Seven Peaks Resort owner Victor Borcherds is not taking "no" for an answer. Though the U.S. Forest Service has closed the door on his plans for a ski resort, Borcherds is continuing to try to get in a window.

Monday the Forest Service announced that the financial proposal submitted by Seven Peaks did not meet the proof-of-financing requirement. At that time, the application process was declared closed.On Friday, Borcherds and representatives of the ski resort's financial backers met with Forest Service officials to clarify financial requirements in an effort to change the decision. "We want to ask Don (Nebeker, Uinta National Forest supervisor) what will make Don happy," Borcherds said.

The Forest Service has to make sure the project is completed if it is begun, Borcherds said, and he feels the performance bonds he is obtaining are a sufficient guarantee that the project will be completed.

But Forest Service officials are not convinced.

"Our position has not changed since Monday," said Brent McBeth, branch chief of Recreation and Lands for the Uinta National Forest. Seven Peaks resort has not met the conditions of the process and "I am an adamant supporter of the process."

The first step of the process to build on Forest Service land is the application. Part of the application is proof of financing in place.

Seven Peaks resort began the application process in 1988, said McBeth. An environmental impact statement was issued in March and, on March 15, the Forest Service gave preliminary approval based on developers meeting three conditions. The first was to demonstrate financial capability to build a ski resort.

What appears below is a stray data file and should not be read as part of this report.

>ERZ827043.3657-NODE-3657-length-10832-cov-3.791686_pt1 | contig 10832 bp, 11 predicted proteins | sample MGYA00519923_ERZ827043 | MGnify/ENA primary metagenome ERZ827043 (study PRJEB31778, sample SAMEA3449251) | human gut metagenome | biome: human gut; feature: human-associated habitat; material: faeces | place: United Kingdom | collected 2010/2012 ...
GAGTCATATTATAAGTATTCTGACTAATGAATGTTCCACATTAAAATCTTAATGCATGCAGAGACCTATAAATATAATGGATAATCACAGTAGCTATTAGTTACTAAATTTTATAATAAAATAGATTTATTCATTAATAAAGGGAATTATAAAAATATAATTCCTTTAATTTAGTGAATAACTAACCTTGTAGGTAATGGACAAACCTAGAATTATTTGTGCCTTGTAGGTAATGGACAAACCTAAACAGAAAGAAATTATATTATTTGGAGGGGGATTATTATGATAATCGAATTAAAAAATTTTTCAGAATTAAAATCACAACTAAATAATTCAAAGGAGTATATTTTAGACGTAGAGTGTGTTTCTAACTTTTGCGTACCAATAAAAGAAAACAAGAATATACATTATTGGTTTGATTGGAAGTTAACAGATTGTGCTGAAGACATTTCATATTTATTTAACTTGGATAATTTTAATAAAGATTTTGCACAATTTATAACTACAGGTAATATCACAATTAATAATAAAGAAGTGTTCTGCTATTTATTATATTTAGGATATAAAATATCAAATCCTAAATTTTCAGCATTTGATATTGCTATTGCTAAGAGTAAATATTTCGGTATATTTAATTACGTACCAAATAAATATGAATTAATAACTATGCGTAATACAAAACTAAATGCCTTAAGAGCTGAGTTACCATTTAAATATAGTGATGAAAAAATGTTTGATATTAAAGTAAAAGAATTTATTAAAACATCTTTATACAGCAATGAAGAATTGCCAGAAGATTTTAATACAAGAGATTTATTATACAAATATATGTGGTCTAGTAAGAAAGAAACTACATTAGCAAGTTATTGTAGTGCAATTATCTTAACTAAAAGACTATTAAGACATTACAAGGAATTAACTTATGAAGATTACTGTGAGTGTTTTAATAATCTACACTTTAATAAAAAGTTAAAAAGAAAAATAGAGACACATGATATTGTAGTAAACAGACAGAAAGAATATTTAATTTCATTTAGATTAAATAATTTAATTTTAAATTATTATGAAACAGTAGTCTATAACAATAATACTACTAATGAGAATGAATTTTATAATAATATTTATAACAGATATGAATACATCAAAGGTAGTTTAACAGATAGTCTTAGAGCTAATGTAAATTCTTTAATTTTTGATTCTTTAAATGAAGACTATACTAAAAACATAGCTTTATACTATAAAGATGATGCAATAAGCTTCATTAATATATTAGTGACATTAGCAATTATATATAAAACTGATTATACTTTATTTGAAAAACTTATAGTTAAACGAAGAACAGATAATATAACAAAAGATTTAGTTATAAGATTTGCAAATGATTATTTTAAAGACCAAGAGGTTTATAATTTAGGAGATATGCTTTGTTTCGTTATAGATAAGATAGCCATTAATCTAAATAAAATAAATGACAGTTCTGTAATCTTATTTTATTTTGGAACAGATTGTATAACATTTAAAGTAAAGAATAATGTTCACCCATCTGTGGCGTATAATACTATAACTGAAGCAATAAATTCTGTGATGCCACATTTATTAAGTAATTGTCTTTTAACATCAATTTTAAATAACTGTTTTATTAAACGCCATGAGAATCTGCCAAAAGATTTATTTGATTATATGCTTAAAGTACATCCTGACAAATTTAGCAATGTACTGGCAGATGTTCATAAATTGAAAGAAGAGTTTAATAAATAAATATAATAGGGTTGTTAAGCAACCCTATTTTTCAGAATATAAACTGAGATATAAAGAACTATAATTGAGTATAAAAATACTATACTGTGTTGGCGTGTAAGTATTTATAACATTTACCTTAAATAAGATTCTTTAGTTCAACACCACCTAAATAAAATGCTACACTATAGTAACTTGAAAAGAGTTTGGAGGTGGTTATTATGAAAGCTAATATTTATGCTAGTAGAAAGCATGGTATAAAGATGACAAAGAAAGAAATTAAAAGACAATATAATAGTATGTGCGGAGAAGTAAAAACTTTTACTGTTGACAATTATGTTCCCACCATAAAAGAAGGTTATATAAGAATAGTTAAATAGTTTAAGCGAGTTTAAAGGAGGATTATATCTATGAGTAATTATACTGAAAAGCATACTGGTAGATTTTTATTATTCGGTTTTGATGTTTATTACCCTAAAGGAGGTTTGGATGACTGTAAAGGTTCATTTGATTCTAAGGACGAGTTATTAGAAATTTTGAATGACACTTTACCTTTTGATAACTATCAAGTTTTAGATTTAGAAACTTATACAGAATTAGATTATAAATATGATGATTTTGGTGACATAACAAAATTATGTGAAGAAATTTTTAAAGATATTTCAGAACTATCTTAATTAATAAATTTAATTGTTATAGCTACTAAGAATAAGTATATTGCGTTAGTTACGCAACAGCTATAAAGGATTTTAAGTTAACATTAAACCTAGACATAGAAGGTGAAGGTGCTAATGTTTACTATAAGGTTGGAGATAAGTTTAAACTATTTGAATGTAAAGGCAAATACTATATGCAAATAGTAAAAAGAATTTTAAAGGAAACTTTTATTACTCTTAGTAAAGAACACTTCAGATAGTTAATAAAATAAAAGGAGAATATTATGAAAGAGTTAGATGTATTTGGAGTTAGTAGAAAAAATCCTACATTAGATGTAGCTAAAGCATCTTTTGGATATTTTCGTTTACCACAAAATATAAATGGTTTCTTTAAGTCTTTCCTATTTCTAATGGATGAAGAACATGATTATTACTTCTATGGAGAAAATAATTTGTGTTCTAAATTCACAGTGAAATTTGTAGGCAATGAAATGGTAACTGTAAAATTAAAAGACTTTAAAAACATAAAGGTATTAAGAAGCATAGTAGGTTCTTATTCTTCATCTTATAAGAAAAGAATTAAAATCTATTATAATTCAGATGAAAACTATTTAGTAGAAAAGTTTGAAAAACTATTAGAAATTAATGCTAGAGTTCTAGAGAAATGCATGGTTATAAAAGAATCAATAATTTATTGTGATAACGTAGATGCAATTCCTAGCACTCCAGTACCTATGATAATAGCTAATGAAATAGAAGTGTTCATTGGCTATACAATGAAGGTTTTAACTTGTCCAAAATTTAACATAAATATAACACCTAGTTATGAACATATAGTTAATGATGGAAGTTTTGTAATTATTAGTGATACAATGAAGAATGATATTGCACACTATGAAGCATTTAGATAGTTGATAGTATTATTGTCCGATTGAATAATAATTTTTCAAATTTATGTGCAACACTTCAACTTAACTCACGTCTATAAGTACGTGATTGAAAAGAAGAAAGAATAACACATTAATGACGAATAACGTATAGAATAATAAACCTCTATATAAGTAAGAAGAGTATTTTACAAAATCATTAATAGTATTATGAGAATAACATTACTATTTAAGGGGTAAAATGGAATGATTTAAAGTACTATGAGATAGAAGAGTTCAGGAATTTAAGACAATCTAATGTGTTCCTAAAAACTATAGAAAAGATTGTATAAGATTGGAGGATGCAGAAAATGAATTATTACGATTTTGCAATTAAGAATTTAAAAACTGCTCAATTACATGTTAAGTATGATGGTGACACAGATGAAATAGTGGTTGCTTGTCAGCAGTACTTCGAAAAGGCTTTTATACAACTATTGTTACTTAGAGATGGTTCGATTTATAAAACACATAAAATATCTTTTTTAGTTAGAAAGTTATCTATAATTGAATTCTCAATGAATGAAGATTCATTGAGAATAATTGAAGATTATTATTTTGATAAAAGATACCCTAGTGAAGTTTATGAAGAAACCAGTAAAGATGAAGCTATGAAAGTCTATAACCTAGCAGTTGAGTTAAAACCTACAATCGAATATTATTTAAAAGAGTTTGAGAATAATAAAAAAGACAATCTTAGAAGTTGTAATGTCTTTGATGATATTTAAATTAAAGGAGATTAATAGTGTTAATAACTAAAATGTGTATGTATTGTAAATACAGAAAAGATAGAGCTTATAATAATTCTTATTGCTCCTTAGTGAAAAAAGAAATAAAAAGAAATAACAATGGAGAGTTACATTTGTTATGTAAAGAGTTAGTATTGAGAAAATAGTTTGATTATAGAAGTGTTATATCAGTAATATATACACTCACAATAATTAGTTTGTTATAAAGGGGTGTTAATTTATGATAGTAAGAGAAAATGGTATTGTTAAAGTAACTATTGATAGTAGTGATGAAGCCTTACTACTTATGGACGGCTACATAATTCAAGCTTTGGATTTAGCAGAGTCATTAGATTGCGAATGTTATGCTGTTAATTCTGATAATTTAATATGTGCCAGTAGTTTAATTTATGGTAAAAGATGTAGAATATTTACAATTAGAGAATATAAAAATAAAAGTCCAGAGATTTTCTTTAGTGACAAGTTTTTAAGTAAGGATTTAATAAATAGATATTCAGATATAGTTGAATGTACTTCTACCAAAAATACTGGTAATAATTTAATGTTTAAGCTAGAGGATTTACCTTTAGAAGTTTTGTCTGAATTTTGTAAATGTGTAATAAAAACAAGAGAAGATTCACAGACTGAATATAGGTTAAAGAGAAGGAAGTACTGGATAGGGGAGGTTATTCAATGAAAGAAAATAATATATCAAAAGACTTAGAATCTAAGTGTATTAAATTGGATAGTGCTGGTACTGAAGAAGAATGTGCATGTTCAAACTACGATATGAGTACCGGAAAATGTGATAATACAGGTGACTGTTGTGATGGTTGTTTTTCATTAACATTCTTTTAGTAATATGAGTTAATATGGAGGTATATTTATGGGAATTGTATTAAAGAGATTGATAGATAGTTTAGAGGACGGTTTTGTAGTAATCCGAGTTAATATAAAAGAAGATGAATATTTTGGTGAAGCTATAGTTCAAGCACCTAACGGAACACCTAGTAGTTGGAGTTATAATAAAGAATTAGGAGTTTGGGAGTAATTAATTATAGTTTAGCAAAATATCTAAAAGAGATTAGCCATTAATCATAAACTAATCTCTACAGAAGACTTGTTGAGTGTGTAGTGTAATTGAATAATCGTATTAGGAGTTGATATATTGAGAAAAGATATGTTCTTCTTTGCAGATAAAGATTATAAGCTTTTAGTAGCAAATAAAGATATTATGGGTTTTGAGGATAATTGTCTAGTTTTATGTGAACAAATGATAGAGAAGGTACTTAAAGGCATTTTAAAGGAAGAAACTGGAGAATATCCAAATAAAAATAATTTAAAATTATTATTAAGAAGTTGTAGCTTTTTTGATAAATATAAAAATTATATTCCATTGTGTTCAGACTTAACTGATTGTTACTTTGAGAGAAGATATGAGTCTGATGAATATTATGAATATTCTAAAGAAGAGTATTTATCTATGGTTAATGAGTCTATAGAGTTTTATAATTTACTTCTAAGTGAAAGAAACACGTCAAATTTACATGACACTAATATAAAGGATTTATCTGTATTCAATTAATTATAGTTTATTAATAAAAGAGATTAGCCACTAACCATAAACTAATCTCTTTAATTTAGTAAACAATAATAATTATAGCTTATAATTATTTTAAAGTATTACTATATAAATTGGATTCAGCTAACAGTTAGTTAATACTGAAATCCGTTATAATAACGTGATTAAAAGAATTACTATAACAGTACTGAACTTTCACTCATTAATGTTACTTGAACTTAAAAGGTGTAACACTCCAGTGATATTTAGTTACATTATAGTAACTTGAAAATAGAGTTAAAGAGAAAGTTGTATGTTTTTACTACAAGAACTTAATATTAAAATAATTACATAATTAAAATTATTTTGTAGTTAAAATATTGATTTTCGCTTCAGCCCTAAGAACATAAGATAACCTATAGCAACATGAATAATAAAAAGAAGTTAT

The second condition is obtaining a decision from the Utah Bureau of Air Quality that the resort would not have an negative impact on air quality. The Bureau is reviewing an air quality study now.

The third condition was that Seven Peaks would enlarge a debris basin at the mouth of Rock Canyon. Provo city has plans to cooperate with Seven Peaks to enlarge the debris basin as part of a park project.

Seven Peaks' efforts to obtain performance bonds are premature in McBeth's opinion. Before performance bonds are necessary to secure the special use permit, technical and financial capability must be demonstrated.

While it is not necessary to have cash, performance bonds do not meet that requirement, said McBeth. An example of sufficient capability would be evidence of financial backing from a reputable financial institution.

Borcherds said after the meeting that his financial backers would have the necessary documents by Jan. 18. He was not specific about who those backers are, but a senior vice precedent from First City Bancorporation of Texas attended the meeting. The bank is based in Houston.

Also at the meeting was Michael J. Bodell of Bodell Construction Co., Salt Lake City. Borcherds is negotiating with Bodell as one of the builders to provide a bond to guarantee any construction begun would be finished.

"No commitment has been made by the Forest Service to continue the project," said McBeth. He said the door was closed on the process in March when the special use permit was not issued. The window offered to Seven Peaks resort was the three conditions for the preliminary approval. But that window was closed Dec. 31.

At the very least, the environmental impact statement will have to be updated, since it was issued 10 months ago, said McBeth, and Seven Peaks may have to go back to the beginning of the application process.



Process developers must follow to gain approval for ski resort

1. Application.

Includes demonstrating the technical and financial capability to construct, operate and maintain for the duration of the permit term (in this case, 40 years).

2. Filing of environmental impact statement.

3. Record of decision, including appeals.

4. Obtain special use permit.

Approval of plans, design

Obtaining performance bonds to guarantee completion of the project, repairing and preventing erosion, rehabilitation of the land.

5. Construction.